Dan Richter Still Goes Ape Over ‘2001’
A Hollywood anecdote worth contemplating: Dan Richter, the snarling man-ape behind that legendary, slow-motion bone toss in Stanley Kubrick’s “2001: A Space Odyssey,” is alive and well and working for a major payroll company in Burbank.
Not that anyone particularly cares. Little of the fame and cultural prestige gathered by Kubrick’s 1968 mystical sci-fi classic over the years, or the hoopla that has accompanied the film’s 25th anniversary (recent showings on TNT, a new laser disc from MGM/UA) has rubbed off on Richter’s life.
By 1993 terms, Richter is a 54-year-old vice president of commercial sales for the Burbank-based Entertainment Partners, one of the largest entertainment payroll companies that service the film industry. He lives in Santa Monica, separated from his second wife, has four children, and calls himself “a successful businessman.”
But by movie-myth standards, Richter’s non-verbal, mime-inspired turn as “2001” tribe leader Moon-Watcher, during the 18-minute “Dawn of Man” sequence, is etched deeply in the public mind.
Two scenes, in particular: The one in which Moon-Watcher is instructed by the black monolith to use animal bones as a survival tool, to the strains of “Thus Spake Zarathustra.” And the bone throw that results in Kubrick’s famous 4-million-year jump-cut to a shot of a space shuttle.
“It was a breakthrough, I think,” Richter says about the appearance of the “man-apes.” “Up until then, any time a movie tried to fake it, it always looked like a man in a monkey suit.” Having trained as a mime at the American Academy of Dramatic Arts and under instructor Paul Curtis, Richter was hired by Kubrick in November, 1966, and stayed with “2001” for more than a year.
Richter says he “knew from the time I met Stanley this was going to be special. The whole project had a feeling of grace about it.”
Kubrick, he says, “allowed me to do a great deal of work on casting and research and making it look right. I said to Stanley, the crux of the problem is one of performing, not choreography. We will never fool the audience into thinking we’re not actors--we have to get them to go along with it.”
Richter’s other qualification was his slimness, a characteristic that all 35 or 40 man-apes had to possess. Most of his choices came from the Young Generation dancers who appeared on British TV, and from the ranks of male jockeys, he recalls. Each man-ape also had to be short, with the exception of the 5-foot-10 Richter--towering by simian standards.
Richter says he studied films of Jane Goodall’s chimpanzees, went “to every zoo I could find” and personally shot slow-motion films of apes.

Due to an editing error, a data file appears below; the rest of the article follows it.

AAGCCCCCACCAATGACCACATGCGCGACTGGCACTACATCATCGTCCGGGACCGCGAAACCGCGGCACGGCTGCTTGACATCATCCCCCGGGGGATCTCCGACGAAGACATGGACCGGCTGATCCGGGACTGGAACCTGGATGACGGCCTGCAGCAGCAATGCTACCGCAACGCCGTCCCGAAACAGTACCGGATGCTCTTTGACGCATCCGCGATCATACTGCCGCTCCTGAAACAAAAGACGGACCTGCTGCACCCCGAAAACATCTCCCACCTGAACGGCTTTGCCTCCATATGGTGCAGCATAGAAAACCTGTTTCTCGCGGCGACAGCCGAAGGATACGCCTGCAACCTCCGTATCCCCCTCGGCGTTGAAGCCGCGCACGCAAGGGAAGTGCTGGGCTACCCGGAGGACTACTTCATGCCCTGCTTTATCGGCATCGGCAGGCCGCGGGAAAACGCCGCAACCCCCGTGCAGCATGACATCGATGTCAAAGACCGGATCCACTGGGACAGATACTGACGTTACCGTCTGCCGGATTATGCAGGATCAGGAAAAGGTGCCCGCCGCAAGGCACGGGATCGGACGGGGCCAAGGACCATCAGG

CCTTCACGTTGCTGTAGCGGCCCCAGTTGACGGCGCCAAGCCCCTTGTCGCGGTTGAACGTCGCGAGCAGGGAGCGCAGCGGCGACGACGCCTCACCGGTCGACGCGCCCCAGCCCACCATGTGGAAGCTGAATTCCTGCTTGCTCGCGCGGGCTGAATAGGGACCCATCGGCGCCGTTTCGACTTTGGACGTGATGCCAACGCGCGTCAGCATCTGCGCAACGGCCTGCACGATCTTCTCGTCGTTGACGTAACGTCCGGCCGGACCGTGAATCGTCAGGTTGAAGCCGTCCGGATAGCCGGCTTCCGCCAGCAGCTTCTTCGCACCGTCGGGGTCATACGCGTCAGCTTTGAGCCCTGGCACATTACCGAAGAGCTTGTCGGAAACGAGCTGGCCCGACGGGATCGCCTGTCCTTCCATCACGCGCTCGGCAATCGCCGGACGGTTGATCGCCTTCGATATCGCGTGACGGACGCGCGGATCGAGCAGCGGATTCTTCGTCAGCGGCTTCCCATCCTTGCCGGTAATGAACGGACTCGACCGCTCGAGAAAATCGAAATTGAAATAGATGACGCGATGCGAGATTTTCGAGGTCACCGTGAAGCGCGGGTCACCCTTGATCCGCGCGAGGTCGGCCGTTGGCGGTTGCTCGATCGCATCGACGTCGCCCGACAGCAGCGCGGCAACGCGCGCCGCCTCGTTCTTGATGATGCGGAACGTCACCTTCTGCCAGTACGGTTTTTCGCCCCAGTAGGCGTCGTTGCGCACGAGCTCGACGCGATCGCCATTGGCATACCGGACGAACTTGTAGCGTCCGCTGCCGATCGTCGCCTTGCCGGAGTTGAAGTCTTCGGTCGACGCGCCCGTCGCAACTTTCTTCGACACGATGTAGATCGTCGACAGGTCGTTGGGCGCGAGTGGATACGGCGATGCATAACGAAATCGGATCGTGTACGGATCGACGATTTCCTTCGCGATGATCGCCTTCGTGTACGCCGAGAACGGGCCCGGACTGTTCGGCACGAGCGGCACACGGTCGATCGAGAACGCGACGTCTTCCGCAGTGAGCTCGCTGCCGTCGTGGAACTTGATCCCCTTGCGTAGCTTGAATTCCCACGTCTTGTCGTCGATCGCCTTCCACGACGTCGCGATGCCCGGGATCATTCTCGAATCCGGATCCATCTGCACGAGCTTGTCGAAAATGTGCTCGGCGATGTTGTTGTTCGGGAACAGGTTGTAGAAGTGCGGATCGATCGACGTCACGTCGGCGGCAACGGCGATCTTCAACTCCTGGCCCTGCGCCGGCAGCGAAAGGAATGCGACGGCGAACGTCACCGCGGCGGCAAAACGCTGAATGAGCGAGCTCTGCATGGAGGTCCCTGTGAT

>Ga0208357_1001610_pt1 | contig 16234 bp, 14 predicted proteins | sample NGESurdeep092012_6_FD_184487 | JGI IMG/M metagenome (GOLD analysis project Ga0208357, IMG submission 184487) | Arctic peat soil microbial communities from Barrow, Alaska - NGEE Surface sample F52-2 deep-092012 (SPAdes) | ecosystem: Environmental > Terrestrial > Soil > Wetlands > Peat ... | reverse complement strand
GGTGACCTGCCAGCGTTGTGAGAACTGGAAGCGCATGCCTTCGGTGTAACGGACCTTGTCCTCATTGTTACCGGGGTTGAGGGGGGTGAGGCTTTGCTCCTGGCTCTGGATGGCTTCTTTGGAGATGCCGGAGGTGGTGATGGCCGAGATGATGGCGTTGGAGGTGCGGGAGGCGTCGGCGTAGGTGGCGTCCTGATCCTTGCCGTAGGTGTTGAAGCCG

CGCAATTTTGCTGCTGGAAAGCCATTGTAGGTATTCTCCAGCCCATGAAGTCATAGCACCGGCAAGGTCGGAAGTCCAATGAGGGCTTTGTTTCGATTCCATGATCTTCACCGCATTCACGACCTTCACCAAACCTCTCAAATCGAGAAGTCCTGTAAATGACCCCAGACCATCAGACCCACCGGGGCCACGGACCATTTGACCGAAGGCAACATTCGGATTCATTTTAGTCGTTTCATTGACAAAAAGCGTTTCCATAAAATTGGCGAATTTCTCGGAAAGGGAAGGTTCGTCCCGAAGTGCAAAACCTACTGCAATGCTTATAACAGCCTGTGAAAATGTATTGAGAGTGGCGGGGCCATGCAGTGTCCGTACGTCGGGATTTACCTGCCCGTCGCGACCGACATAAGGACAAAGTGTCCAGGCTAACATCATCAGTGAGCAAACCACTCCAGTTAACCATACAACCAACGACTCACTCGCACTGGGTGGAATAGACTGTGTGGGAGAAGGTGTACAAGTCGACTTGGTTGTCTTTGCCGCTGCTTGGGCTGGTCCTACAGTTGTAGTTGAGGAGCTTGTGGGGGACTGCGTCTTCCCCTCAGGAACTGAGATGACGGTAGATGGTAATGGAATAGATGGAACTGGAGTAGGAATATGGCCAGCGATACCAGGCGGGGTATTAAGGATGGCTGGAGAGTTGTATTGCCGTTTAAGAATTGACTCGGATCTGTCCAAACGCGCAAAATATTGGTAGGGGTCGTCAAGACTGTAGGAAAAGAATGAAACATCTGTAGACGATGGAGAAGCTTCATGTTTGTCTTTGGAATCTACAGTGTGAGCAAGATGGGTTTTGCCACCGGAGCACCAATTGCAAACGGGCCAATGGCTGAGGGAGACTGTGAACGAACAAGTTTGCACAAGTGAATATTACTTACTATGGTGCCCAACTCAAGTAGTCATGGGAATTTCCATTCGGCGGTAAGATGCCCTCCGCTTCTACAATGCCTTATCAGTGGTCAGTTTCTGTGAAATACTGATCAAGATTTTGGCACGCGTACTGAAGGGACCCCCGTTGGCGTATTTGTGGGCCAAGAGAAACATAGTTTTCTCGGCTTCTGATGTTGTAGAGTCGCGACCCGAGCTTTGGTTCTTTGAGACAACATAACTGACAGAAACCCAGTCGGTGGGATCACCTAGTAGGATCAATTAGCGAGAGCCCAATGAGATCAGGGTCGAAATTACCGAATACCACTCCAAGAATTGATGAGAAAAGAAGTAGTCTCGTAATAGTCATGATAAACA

The actual filming of the Dawn of Man sequence, at MGM’s Borehamwood studios outside of London, took a little over one month during the summer of 1967.
“Hitting the bones was a big moment,” says Richter, referring to the black-monolith “awakening” scene. “The first time I hit them, I hit the edge of one and it went flipping into the air. That got Stanley really going. He said, ‘That’s great, can you do that again?’ ‘Sure,’ I said. We did it for hours. Stanley pays attention to detail.”
And the throwing of the bone “was a problem because the slow-motion cameras kept breaking down,” he recalls.
Richter’s life after “2001” until the mid-’80s was marked by ups and downs: He ran John Lennon and Yoko Ono’s film operation for four years (“Film No. 4” and “Fly,” for example) “until they retired into the Dakota.” He worked on the 1975 concert film “Ladies and Gentleman, the Rolling Stones.” He next formed a New York-based improvisational theater, Absolute Reality, with his second wife, Elizabeth Converse. Next came co-producing with Converse an avant-garde film, “Alexyz” (pronounced Alexis), that ultimately lost money.
“It was a mid-life crisis movie,” he recalls.
Richter opted for greater stability in 1984 by designing computer monitoring systems for film production companies and thereby forming his own company, Production Systems. Five years ago he sold his company and was hired as vice president of commercial sales by the West Coast-based Entertainment Partners, a move that brought Richter to Los Angeles.
Starting a business and adopting new disciplines “felt like a down- shift” after living in London in the ‘60s and early ‘70s, Richter confides. “London back then was like being in a slow-motion explosion, and you’re one of the particles shooting out from the axis,” he recalls. “I helped to stage a poetry reading in Albert Hall one time and we sold it out. A poetry reading!”
Richter says he’s content with his current situation, his two younger children--William, 13, and Joanclaire, 8--occupying a major part of his time.
Still, a little recognition for past artistic achievements never hurts. “I’m very proud of what we did on ‘2001,’ ” he says. “We were taking part in something that was much bigger than any one artist. I was part of that and that can never be taken away from me.”
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